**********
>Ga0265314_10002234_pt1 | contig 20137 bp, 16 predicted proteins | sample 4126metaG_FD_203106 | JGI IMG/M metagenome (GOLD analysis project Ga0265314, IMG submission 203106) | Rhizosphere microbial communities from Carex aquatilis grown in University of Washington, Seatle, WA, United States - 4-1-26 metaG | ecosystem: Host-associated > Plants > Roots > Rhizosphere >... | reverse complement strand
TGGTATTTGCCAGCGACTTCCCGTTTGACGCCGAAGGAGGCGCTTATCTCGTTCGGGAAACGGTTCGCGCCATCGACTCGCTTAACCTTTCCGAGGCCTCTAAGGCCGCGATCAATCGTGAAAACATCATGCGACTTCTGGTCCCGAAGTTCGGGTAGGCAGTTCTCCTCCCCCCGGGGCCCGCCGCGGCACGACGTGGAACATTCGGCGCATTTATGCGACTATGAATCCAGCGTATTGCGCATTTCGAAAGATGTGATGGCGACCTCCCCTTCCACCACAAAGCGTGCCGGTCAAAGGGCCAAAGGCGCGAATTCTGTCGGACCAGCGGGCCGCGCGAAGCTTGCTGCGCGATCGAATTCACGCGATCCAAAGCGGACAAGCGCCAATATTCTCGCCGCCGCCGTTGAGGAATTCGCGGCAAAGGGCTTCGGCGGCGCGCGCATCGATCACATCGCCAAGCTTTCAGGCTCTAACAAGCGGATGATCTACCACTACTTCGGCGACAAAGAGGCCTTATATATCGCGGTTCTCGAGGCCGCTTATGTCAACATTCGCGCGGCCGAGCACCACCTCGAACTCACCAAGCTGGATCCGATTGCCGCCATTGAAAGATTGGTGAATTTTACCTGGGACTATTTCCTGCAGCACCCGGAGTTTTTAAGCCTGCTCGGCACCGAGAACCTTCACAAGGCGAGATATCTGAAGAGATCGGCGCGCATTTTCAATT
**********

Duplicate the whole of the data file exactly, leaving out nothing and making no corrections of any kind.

>Ga0265314_10002234_pt1 | contig 20137 bp, 16 predicted proteins | sample 4126metaG_FD_203106 | JGI IMG/M metagenome (GOLD analysis project Ga0265314, IMG submission 203106) | Rhizosphere microbial communities from Carex aquatilis grown in University of Washington, Seatle, WA, United States - 4-1-26 metaG | ecosystem: Host-associated > Plants > Roots > Rhizosphere >... | reverse complement strand
TGGTATTTGCCAGCGACTTCCCGTTTGACGCCGAAGGAGGCGCTTATCTCGTTCGGGAAACGGTTCGCGCCATCGACTCGCTTAACCTTTCCGAGGCCTCTAAGGCCGCGATCAATCGTGAAAACATCATGCGACTTCTGGTCCCGAAGTTCGGGTAGGCAGTTCTCCTCCCCCCGGGGCCCGCCGCGGCACGACGTGGAACATTCGGCGCATTTATGCGACTATGAATCCAGCGTATTGCGCATTTCGAAAGATGTGATGGCGACCTCCCCTTCCACCACAAAGCGTGCCGGTCAAAGGGCCAAAGGCGCGAATTCTGTCGGACCAGCGGGCCGCGCGAAGCTTGCTGCGCGATCGAATTCACGCGATCCAAAGCGGACAAGCGCCAATATTCTCGCCGCCGCCGTTGAGGAATTCGCGGCAAAGGGCTTCGGCGGCGCGCGCATCGATCACATCGCCAAGCTTTCAGGCTCTAACAAGCGGATGATCTACCACTACTTCGGCGACAAAGAGGCCTTATATATCGCGGTTCTCGAGGCCGCTTATGTCAACATTCGCGCGGCCGAGCACCACCTCGAACTCACCAAGCTGGATCCGATTGCCGCCATTGAAAGATTGGTGAATTTTACCTGGGACTATTTCCTGCAGCACCCGGAGTTTTTAAGCCTGCTCGGCACCGAGAACCTTCACAAGGCGAGATATCTGAAGAGATCGGCGCGCATTTTCAATT